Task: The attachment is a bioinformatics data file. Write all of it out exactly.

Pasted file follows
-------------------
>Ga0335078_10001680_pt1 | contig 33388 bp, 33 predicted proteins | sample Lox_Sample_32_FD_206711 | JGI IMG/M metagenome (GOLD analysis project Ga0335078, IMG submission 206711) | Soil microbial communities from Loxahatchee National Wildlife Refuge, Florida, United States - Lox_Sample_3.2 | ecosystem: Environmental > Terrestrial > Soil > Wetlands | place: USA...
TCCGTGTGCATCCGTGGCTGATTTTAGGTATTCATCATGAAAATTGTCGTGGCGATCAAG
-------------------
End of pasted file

>Ga0335078_10001680_pt1 | contig 33388 bp, 33 predicted proteins | sample Lox_Sample_32_FD_206711 | JGI IMG/M metagenome (GOLD analysis project Ga0335078, IMG submission 206711) | Soil microbial communities from Loxahatchee National Wildlife Refuge, Florida, United States - Lox_Sample_3.2 | ecosystem: Environmental > Terrestrial > Soil > Wetlands | place: USA...
TCCGTGTGCATCCGTGGCTGATTTTAGGTATTCATCATGAAAATTGTCGTGGCGATCAAG